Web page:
The journey into watercolor abstraction continued during Ruth Gilmore Lang's fall workshop. Unlike the previous painting (see Part 1), I wanted to pour all the colors concurrently, rather than wait between pours. In addition, Ruth encouraged me to go bigger yet. So out came a 32" x 40" aquaboard by Arches. That size is HUGE compared to my norm and comfort level!
I saved (mask) some whites. Then starting with premixed paint and a wet board, I began a semi-controlled pour of the paint - trying to react "intuitively" to the color choices, but consciously to it's placement. This layer, when dried, would become the underpainting (or background) of the painting. And so the semi-terrifying and adrenaline-rush pouring, tipping, hyper-ventilating blowing began. And then...I let it rest.
The underpainting was done. And so was the workshop! Yikes, I had no idea where to go next besides home. Ruth - you can't leave me hanging like this.
It's been awhile. You may have read my long post from a few years ago when I plunged into abstract painting. Afterwards, how and what to paint got lost for a bit. That struggle continues even though I've continued to paint over these past years, exploring figure and portrait drawing, gouache, impressionism, figurative and abstract painting. But in all the experimentation, my devotion to watercolor has been resolute.
This fall the opportunity to return to abstract painting arose. Ruth Gilmore Langs offered two 3-day workshops at her beautiful Jumping Water studio on the Huron River. And this time, I was ready to jump into that water to push myself and watercolors. My goal was to loosen up aided by two techniques: pouring watercolor, painting BIG (for me anyway). I also wanted to explore more if watercolor would be a good medium for creating abstracts.
The first painting was done on a 30x20 Arches hot press art board. The first round was to wet an area of the paper and pour a primary color. Then add the next color and the next. This step left a lot of white where the paper hadn't been pre-wetted. This wasn't my intent. But I didn't mind the result.
Never one to leave well enough alone, I decided to glaze in some yellow in one corner. Well then the rest of the painting looked out synch. Another round of pouring seemed needed to pull it back together. Reading more about pouring that night, I realized I should have wet the entire board before pouring. So this time I mixed up several shades of each primary, wet the board, and then tried a controlled pour so that red, blue and yellow would not mix all together and create mud. Hmm, Ruth couldn't watch after pouring the first red. But what the heck, I went for it, adding yellow and tipping and mixing, then the blues. More reds. Tip, blow, guide, pray. Let it rest. Wild, fun, creative. The inner kid turned loose. The inner Buddhist okay if it all went south. The beauty of watercolors having their own little party. And there it was - "Falling" - in love with painting and watercolor and even abstract painting.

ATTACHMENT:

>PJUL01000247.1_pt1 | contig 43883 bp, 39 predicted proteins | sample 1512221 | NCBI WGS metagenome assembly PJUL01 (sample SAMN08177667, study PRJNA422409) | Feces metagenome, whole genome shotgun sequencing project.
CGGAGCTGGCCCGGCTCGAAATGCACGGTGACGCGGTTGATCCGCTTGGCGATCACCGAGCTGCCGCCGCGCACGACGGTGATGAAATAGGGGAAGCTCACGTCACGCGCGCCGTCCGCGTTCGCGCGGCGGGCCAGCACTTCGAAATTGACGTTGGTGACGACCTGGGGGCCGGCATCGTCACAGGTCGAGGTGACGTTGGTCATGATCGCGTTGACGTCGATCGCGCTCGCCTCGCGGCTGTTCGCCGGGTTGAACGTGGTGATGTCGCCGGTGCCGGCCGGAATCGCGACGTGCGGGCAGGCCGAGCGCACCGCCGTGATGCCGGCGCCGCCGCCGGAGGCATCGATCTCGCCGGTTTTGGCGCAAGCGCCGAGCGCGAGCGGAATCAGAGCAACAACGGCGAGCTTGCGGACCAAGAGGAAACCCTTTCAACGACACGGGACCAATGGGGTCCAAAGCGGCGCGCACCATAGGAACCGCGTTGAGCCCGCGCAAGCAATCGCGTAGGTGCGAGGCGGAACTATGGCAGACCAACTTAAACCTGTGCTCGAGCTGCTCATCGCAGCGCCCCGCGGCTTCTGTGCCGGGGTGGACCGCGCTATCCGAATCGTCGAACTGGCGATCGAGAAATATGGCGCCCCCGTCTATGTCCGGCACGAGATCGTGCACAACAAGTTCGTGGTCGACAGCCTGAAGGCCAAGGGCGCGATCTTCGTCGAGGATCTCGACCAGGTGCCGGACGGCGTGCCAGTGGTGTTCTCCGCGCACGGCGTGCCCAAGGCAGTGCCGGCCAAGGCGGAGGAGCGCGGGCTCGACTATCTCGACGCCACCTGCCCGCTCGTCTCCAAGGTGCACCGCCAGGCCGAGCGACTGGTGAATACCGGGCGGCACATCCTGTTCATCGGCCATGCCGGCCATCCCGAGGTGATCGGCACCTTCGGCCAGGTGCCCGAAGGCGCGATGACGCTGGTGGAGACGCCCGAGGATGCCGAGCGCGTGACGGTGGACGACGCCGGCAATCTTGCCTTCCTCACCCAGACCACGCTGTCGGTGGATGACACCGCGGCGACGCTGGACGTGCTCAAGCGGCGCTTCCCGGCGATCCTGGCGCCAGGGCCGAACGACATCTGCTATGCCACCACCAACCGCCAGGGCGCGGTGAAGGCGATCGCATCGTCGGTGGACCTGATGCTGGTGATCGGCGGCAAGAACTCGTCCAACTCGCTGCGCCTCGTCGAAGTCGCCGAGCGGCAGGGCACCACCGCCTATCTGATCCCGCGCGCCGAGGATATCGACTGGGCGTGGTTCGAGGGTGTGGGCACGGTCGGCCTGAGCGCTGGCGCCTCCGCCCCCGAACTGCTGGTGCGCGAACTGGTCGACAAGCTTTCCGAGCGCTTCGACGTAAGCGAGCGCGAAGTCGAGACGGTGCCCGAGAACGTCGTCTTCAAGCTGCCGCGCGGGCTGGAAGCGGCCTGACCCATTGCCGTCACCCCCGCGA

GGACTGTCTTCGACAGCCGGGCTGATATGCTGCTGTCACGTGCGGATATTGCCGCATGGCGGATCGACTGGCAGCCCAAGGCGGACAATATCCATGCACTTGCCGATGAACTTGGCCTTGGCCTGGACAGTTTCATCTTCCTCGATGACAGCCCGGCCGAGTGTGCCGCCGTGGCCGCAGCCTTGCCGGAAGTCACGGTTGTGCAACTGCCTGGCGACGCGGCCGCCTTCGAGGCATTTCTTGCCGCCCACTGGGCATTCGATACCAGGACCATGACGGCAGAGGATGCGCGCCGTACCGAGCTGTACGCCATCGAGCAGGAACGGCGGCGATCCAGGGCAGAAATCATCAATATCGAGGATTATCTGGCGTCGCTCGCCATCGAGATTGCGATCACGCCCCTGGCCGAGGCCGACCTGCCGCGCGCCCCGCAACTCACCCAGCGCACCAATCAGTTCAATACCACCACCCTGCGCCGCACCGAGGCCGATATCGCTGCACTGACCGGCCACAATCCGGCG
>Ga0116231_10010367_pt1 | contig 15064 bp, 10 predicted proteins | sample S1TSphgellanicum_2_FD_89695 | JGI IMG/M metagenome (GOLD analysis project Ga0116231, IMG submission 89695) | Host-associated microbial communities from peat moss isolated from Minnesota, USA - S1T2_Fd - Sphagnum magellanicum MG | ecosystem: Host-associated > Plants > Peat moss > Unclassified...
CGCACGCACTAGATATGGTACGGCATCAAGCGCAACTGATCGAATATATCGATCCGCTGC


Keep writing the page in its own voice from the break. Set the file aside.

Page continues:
In the last post, "Pouring Watercolor...", I promised to retry the Andrews Bald Trail 1 painting by creating a color study (a smaller version than the original that plays with new color choices). The result is Andrews Bald Trail II (color study).
Underpainting Wet-in-Wet vs. Pouring: When working on the color study this time, I opted not to pour watercolor for the underpainting, but instead painted it using wet-in-wet (applying fairly wet paint colors to wet paper). This allowed for a bit more control of the colors.
Colors: I also limited my color palette a bit more than in the original painting. And instead of using Cobalt Blue, I switched to Ultramarine Blue (green shade) after reading an article in the most recent issue of Watercolor Magazine, "Getting to Know Blue" by Hazel Soan. For reds, only Alizarin Crimson; yellows: Aureolin Yellow and Winsor Lemon Yellow; greens: sap green, viridian mixed with either the yellows, blue or red.
Foreground: Finally, with Pandora playing the Mozart station, I opted to use a much looser style and paint most of the foreground using the wet-in-wet approach. So the appearance of the retry is looser, softer edges, more impressionistic than realistic.
It was good advice to do a color study and retry the painting. It's also much more freeing for me to paint a bit looser, quicker (oh - and smaller). While I'm not sure the retry captures quite the feeling of the original photograph or my desire to create that peaceful, misty, mystical mood, it does have its own, "happy" feeling (ah, those primary colors do wonders). And...drum roll...I may try it once again...bigger. To pour or not to pour? I want to try it again, but probably not for this painting - it's cold out on the deck now!
As always, it would be great to hear your thoughts. Happy Thanksgiving!